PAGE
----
Ever keen to try something new, the Tuesday Night Bloggers have gone for a different type of theme this month: the letter A. Be it a book title, author, country or a more abstract theme; it all goes, as long as it begins with the letter A. Moira at the blog, Clothes in Books, is collecting the posts this month so remember to check out her blog.
Spoiler Warning: I strongly urge readers who have not read the following books by Christie to skip the first two paragraphs immediately following the video clip: The Murder of Roger Ackroyd, The Mystery of the Blue Train, Evil Under the Sun, The Sittaford Mystery, Lord Edgware Dies, Three Act Tragedy, Peril at End House, A Murder is Announced, The Mirror Crack’d From Side to Side, Death on the Nile and The Mysterious Affair at Styles.
For my third “A” theme I decided to look at that most crucial of mystery fiction components, the alibi. Alibi which is Latin for “elsewhere,” and entered into the British Legal system in its noun form in the 18th century. Commentators such as T. R. Steiner (1999) have proposed that alibis had their heyday in golden age of detective fiction, with authors during this time constructing the most elaborate of alibis for their villains. Moreover, mystery author, Freeman Wills Crofts, even became famous for how his mystery novels focused on Inspector French’s unravelling of the most fiendish of supposedly unbreakable alibis. Quite a number of these alibis in Croft’s work and others, such as Dorothy L. Sayers’ Five Red Herrings (1931) involved the use of or the suggestion of use of public transport, be it planes, trains, boats or buses. In fact the involvement of public transport in classic mystery fiction even made the basis for one of the sketches created by Monty Python.
Alibis are important in ascertaining whether or not a suspect had the opportunity to commit a crime and therefore detectives are always keen to establish them. But in order for the guilty party to not seem screamingly obvious in a mystery novel, the writer often needs to give their criminal or criminals an alibi which at first glance seems sufficient. It is only later on that the detective reveals the falseness of their alibi. Steiner suggests three main ways a writer can create such an alibi, which are to manipulate either ‘time, place [… or] identity’ (Steiner, 1999: 12). One author of the golden age, who was quite an expert at such manipulations was Agatha Christie. A quick survey of her work firstly shows a strong preference for manipulating her alibis in terms of time, with many of her fictional killers distorting the time the crime took place. For instance in The Murder of Roger Ackroyd (1926) and The Mystery of the Blue Train (1928), technology and disguise are adopted by the murderers to make it seem like their victims were alive when actually they were already dead. Whereas in Evil Under the Sun (1941), disguise and timepiece manipulation is used in order to make the murder appeared to have occurred earlier. Although Christie plays around with time a lot in her books, she is still able to produce a new and interesting variations with it, such as in The Sittaford Mystery (1931), where a killer initially seems to have an alibi due to the perceived time it must have taken them to journey a long way through snow.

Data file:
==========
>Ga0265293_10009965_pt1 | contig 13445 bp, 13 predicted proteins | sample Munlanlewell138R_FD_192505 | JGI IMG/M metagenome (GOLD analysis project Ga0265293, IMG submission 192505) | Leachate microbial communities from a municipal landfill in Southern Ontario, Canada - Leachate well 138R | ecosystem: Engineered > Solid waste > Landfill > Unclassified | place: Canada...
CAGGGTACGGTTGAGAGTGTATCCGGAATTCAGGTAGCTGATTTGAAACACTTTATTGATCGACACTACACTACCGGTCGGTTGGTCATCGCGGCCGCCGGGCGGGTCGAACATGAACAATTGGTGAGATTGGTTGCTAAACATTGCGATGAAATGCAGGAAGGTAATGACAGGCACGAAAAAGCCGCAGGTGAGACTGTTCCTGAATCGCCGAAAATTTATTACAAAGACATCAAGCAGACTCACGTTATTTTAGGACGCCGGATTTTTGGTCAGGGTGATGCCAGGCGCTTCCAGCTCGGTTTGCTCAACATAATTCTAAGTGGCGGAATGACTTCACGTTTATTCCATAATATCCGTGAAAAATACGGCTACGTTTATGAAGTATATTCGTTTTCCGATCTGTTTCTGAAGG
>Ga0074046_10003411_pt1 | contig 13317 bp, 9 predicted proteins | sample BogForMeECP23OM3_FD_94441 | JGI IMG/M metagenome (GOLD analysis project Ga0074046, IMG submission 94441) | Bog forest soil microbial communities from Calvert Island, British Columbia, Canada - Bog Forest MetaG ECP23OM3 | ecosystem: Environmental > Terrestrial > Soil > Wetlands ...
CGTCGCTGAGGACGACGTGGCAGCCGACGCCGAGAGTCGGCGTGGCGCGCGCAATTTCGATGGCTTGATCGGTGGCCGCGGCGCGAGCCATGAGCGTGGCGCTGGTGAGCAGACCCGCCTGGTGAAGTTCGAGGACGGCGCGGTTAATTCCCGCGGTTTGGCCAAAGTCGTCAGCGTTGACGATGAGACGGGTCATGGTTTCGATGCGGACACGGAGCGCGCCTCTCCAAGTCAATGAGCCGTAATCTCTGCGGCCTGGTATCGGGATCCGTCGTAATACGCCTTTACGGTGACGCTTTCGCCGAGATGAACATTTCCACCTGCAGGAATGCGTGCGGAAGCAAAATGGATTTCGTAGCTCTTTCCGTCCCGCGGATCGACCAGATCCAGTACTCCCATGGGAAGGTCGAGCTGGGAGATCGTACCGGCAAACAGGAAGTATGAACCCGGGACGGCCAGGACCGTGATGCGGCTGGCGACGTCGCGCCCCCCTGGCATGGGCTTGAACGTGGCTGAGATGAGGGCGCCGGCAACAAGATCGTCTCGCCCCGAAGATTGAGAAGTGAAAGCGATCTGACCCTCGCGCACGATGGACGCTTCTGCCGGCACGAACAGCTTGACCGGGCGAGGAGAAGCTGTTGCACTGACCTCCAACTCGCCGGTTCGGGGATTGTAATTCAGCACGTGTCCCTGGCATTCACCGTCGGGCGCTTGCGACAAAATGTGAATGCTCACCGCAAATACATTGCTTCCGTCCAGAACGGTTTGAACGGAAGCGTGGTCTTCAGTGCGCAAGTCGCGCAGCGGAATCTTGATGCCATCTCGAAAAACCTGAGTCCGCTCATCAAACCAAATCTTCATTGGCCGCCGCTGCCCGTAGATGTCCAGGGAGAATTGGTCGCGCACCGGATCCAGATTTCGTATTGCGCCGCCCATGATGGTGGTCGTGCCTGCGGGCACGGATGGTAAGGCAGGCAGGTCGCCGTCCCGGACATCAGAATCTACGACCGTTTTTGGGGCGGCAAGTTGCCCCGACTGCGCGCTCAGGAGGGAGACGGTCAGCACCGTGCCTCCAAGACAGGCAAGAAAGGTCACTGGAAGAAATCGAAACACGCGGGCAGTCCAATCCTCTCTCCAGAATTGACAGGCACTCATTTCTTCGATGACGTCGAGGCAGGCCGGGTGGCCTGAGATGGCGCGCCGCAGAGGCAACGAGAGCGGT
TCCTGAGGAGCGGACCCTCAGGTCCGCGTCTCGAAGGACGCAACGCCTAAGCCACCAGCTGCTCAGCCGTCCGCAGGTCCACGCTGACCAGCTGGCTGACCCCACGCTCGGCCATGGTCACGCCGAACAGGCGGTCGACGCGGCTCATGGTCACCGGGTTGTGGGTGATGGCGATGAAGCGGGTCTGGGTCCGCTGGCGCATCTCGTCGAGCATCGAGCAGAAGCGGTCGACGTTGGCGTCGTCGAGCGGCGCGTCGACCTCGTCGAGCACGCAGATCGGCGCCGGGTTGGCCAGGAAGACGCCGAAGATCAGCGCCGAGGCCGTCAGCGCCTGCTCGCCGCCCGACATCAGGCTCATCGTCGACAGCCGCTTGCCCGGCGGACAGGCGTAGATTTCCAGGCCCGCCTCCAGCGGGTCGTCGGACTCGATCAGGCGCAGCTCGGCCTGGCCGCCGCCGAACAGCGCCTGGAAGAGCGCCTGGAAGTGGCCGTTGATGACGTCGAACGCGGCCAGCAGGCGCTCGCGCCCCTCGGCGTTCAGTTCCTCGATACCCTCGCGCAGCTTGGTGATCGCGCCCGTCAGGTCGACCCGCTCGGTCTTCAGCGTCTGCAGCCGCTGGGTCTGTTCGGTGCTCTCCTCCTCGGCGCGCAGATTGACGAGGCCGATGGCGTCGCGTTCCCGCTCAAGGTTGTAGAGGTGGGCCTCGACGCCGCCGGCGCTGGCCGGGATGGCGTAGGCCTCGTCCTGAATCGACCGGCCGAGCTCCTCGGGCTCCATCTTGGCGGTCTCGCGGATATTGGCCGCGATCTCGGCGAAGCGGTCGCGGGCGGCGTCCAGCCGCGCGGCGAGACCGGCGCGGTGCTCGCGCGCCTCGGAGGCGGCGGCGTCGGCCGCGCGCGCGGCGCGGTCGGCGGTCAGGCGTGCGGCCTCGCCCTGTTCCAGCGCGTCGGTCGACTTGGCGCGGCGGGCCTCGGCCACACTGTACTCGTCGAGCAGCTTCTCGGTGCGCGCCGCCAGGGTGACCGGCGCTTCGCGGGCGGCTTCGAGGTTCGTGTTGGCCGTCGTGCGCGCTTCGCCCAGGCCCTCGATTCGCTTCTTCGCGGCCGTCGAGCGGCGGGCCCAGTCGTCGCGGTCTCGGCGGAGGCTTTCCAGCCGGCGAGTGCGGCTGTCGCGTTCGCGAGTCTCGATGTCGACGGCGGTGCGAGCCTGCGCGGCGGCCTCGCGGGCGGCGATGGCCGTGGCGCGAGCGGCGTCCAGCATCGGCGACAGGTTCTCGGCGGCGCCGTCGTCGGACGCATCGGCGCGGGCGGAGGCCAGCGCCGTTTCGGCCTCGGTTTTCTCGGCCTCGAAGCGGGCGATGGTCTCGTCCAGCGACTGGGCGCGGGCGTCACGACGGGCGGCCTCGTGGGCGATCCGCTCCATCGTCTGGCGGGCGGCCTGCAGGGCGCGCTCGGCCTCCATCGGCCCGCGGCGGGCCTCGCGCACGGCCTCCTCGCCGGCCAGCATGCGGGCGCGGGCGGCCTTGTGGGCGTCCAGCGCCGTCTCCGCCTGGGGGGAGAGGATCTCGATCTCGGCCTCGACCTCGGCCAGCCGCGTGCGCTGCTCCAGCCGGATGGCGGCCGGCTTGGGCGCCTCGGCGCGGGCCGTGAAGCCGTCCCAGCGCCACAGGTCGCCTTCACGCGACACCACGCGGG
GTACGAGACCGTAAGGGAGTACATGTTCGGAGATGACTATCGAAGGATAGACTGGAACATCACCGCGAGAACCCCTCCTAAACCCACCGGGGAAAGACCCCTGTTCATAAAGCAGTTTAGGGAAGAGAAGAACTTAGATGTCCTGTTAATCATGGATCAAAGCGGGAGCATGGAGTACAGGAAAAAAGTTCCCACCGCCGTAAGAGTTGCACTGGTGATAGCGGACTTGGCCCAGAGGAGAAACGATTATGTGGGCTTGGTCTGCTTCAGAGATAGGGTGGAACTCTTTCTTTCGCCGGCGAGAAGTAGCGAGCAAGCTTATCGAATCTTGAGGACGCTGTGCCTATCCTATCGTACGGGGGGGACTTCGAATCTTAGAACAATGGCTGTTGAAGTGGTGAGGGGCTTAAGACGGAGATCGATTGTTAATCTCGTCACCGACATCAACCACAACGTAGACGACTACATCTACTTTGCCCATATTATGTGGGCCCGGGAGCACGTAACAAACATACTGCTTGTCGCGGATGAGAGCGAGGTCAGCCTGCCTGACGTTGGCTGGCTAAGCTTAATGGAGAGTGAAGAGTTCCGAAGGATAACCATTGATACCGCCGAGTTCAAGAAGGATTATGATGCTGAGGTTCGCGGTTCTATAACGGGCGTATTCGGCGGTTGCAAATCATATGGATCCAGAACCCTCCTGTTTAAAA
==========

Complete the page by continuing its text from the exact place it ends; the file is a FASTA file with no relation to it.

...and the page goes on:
I would also say Christie was very adept on the whole at creating alibis for her guilty parties through her deceptive use of identity. Yes there are a couple of weaker entries such as Lord Edgware Dies (1933) and Three Act Tragedy (1934) that readers have often been able to guess quite easily, but there have also been some awfully sneaky ones. In particular I think Christie has been at her most sneaky in this area when she has made her killers look like the intended victims. What better alibi could you have than being the presumed target? Classic examples of this by Christie can be found in Peril at End House (1932), A Murder is Announced (1950) and The Mirror Crack’d From Side to Side (1962). I think Christie also manipulates identities and alibis through her use of having criminals working together, yet concealing their collaboration; be it through marital discord in Evil Under the Sun, jealousy and revenge in Death on the Nile (1937) or just plain animosity in The Mysterious Affair at Styles (1920). By hiding these alliances Christie can fabricate alibis, as for example in Death on the Nile, because everyone assumes that Simon Doyle dislikes Jacqueline de Bellefort, no one thinks to question the wound she is supposed to have given, which in turn shows him to be incapable of having committed the murder of his wife. Very sneaky indeed…
Though I think my favourite alibi from Christie is found in And Then There Were None (1939), not only for its ingeniousness, but also for how convincingly she pulls it off. No hints need be given as to which alibi I am thinking of…
It was almost saddening when I read the end of Steiner’s piece which says that:
‘Many crimes in the period of supersonic travel and instant communication make alibis insignificant or irrelevant. The criminals are often multiple and nearly impossible to trace […] The time and space that once governed “opportunity” have been undermined; Golden Age fantasies of murder at a distance are realised everyday through letter bombs and electronic triggers. No alibis are offered, and none would serve’ (Steiner, 1999: 12-13).
In a way I can see how this is true with crimes in modern mystery fiction and real life being executed in ways which make alibis redundant. Yet is the alibi obsolete? Has it lost as much importance as Steiner implies? I don’t have any firm answers myself at the moment, more pondering will have to ensue, but I would love to hear what others think on the development or extinction of alibis in mystery fiction.
Steiner, T. R., ‘Alibi’ in The Oxford Companion to Crime and Mystery Writing (1999), ed. By Herbert, R., pp. 12-13.